Question: I own two homes and live about six months a year in each one. One house is up North where the winter winds howl, and the other house is in the sunny South.
What is the best way to close up these houses when I leave? With the rising utility costs, is it possible to completely shut off all heat in my Northern home? Can I close up my Southern home and turn the air conditioning off?
Answer: A number of people own two or more homes and do exactly what you do. Many more people, such as myself, own one home but may leave it for an extended amount of time.
Leaving a home alone can become an expensive proposition if things go wrong in your absence, and, more often than not, things do go wrong.
You can turn off your furnace and air conditioner to save money, but certain additional things need to be done in both your Southern and Northern houses (though your abode down South requires less attention) to protect them and the interior furnishings.
Water, both in the liquid and vapor state, is your biggest enemy. The water in regular household plumbing supply lines is under significant pressure. If a pipe or washing machine supply hose bursts, thousands of gallons of water can begin to flood the home.
Imagine the nightmare if you lived in a condominium, and the water lines above your unit burst. The damage would be unbelievable. You must turn off your main water shut-off valve whenever you leave either house for an extended period.
The water that is in your Northern house's water lines needs to be drained. Water that freezes in supply lines or traps in drainage lines can cause them to crack.
Go to the lowest fixture in the house that supplies hot and cold water. Open those valves. Go to every plumbing fixture and open all valves and flush all toilets. This will allow gravity to pull the water down through the system. Closed valves create vacuums that prevent water from draining.
Open all outdoor hose bibs as well. Lift up any flexible spray hoses in sinks and showers, and allow the trapped water in these hoses to drain. Keep all valves at all fixtures partially open.
Drain the hot-water tank and water softener. Pour nontoxic antifreeze into all toilet bowls, sinks, tubs, showers, washing-machine drains and floor drains. This antifreeze can often be purchased at recreational vehicle or marine supply houses.
A plumber should be called in to shut off the water outside your home. It is entirely possible for the plumbing line on the street side of your main shut-off to freeze and burst if it gets cold enough inside the house during your absence.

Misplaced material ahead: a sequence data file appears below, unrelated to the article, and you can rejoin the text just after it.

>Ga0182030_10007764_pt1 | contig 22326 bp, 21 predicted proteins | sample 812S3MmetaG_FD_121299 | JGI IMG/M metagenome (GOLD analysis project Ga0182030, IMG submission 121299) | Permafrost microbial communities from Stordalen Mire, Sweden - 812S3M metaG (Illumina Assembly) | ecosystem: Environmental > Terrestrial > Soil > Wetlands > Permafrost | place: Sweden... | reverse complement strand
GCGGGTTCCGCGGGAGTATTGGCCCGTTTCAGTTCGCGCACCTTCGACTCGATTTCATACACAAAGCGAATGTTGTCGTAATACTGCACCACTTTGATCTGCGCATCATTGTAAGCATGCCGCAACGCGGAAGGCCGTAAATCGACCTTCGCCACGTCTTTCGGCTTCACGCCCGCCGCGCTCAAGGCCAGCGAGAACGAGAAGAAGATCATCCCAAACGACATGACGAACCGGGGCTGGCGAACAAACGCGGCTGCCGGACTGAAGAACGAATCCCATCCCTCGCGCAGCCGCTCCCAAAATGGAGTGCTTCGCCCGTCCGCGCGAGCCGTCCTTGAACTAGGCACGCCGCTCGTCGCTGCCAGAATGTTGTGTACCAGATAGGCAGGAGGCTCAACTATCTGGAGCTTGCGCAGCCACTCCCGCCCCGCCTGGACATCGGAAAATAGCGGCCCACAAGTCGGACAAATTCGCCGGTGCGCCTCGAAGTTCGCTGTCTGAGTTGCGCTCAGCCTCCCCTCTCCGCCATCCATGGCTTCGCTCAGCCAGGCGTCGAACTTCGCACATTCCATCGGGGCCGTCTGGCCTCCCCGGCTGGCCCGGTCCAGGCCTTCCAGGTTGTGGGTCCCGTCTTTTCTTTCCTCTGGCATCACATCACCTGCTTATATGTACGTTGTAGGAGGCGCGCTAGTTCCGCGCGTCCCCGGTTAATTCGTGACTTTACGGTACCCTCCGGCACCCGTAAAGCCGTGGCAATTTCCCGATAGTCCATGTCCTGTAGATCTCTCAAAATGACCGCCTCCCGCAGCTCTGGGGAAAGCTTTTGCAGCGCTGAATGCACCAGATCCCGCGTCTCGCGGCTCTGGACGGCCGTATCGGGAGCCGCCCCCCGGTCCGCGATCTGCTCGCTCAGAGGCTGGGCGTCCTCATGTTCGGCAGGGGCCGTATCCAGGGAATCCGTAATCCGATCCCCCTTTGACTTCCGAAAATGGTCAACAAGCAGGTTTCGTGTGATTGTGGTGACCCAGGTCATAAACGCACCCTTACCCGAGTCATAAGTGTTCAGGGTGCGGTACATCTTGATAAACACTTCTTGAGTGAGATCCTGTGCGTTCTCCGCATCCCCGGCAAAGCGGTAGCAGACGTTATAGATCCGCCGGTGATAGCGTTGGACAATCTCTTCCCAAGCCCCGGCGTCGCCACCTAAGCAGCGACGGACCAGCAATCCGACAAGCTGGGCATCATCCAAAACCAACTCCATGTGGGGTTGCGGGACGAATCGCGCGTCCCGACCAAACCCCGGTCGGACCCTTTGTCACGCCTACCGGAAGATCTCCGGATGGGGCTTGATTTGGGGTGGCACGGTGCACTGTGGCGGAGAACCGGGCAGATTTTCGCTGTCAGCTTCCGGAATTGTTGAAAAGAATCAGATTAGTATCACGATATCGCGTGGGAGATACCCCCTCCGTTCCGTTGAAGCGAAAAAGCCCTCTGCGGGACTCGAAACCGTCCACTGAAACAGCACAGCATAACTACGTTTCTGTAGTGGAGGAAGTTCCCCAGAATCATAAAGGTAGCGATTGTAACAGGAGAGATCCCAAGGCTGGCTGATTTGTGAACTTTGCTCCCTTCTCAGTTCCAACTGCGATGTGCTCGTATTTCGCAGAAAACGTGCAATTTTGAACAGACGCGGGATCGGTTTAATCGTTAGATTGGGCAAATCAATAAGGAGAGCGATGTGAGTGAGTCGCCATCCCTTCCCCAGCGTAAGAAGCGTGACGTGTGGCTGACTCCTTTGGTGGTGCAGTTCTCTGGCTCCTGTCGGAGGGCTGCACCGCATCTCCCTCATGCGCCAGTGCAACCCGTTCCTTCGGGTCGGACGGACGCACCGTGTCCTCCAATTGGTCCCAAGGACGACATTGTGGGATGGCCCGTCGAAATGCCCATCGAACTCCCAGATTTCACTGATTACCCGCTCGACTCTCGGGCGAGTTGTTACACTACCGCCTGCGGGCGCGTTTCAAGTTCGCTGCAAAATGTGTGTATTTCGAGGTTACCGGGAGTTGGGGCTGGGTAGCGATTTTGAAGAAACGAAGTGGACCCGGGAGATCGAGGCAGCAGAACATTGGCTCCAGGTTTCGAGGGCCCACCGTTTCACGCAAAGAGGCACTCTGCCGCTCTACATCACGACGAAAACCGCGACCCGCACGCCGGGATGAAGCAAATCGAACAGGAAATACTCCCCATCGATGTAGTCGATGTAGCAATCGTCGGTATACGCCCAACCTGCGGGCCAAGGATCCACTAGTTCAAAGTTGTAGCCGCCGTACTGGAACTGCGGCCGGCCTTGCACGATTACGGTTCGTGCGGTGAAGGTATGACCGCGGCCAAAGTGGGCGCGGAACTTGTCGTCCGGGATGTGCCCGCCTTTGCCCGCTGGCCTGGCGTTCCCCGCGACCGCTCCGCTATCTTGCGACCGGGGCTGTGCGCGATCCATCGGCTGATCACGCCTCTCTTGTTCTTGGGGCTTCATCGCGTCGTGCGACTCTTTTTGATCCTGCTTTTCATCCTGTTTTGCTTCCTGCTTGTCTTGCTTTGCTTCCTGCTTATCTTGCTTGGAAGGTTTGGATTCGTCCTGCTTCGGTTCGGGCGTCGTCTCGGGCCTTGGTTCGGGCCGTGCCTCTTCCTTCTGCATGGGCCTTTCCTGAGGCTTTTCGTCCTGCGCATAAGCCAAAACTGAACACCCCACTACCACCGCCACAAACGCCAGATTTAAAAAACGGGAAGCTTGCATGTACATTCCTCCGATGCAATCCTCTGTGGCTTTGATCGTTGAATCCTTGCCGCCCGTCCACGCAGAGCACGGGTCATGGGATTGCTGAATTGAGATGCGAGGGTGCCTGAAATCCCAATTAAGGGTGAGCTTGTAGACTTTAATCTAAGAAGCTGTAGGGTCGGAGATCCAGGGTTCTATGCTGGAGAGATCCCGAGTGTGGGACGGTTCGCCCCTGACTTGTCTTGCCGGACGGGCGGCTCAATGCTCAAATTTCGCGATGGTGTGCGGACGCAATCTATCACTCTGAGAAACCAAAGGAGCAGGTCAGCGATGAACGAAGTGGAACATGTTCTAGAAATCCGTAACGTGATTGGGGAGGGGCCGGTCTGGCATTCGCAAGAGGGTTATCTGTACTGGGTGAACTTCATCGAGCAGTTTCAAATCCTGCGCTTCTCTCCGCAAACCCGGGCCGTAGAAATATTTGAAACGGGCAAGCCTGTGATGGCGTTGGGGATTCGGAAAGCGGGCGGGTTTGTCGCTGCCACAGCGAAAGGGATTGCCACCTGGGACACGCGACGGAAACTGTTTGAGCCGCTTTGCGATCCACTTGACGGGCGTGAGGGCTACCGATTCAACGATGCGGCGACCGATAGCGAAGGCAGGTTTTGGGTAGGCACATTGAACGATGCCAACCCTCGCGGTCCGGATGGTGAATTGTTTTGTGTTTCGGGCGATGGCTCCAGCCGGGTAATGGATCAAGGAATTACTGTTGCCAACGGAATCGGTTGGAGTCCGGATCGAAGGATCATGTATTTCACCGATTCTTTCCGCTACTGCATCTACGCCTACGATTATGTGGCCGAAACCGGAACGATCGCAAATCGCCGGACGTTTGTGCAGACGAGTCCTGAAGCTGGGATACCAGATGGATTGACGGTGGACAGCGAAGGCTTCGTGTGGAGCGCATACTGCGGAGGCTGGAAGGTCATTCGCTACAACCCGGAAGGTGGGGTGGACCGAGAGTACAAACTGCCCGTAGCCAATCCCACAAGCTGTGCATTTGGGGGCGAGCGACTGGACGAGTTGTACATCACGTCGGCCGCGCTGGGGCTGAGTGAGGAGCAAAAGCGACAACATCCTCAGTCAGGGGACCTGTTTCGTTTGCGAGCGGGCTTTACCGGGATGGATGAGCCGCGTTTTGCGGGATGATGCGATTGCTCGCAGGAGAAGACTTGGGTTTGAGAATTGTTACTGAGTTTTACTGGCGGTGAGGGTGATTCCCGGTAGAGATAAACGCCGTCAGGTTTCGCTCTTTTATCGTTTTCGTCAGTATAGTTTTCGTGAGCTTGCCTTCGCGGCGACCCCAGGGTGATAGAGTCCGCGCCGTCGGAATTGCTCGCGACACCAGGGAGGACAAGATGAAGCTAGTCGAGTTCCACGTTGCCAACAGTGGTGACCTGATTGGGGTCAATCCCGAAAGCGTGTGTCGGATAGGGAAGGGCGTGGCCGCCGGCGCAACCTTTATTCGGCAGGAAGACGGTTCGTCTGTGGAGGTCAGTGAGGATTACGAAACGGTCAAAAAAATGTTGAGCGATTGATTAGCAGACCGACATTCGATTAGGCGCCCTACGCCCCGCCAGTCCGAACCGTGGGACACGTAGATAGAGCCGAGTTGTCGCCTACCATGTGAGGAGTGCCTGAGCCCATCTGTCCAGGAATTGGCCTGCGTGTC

The water does not need to be drained from anything in your Southern house if freezing weather is unlikely there.
If your Northern house is a modern one that is fairly airtight, the water vapor in the air inside may cause all sorts of problems. Once you leave, the temperature of interior surfaces begins to drop, and the water vapor in the air can and will condense on many surfaces. Because millions of mold and mildew spores are on all of the surfaces and furniture, the condensed water provides them with the necessary water they need to grow.
Open windows slightly to allow air to circulate readily through the house. Have a trusted friend or neighbor enter soon afterward to check for signs of condensation. Within several weeks, the indoor and outdoor humidity should have equalized. At that point, the windows can be closed and locked for the remainder of the winter.
Here are a few other steps you'll want to take:
+ Turn off all nonessential electrical circuit breakers. Leave on only those circuits that control security lighting. Electrical fires can and do happen even when an appliance or fixture is in the off position.
+ Empty all perishable food from your refrigerator.
+ Turn off your natural gas or propane supply valve outside your house if at all possible. Contact your local utility company or fuel supplier for help with this job.
+ Notify your local police and fire department before you leave. There is a very good chance they will provide you with a list of other helpful tips that will prevent your home from becoming a statistic in your absence. Be sure they know how to get in touch with you.
+ Consider storing valuable or sentimental items in a separate secure storage facility, or take them with you.
Send for Builder Bulletin No. 381 listing a 20-item must-have checklist for partial and full house-closing procedures. Please send $3 and your name and address to Tim Carter, c/o the St. Petersburg Times, P.O. Box 36352, Cincinnati, OH 45236-0352.
Tim Carter is a licensed contractor. Got a question for him? Call from 10 a.m. to noon today toll-free 1-888-737-1450 on his radio call-in show (not broadcast in the Tampa Bay area). You can listen to his archived radio shows online at any time by clicking on www.askthebuilder.com/cgi-bin/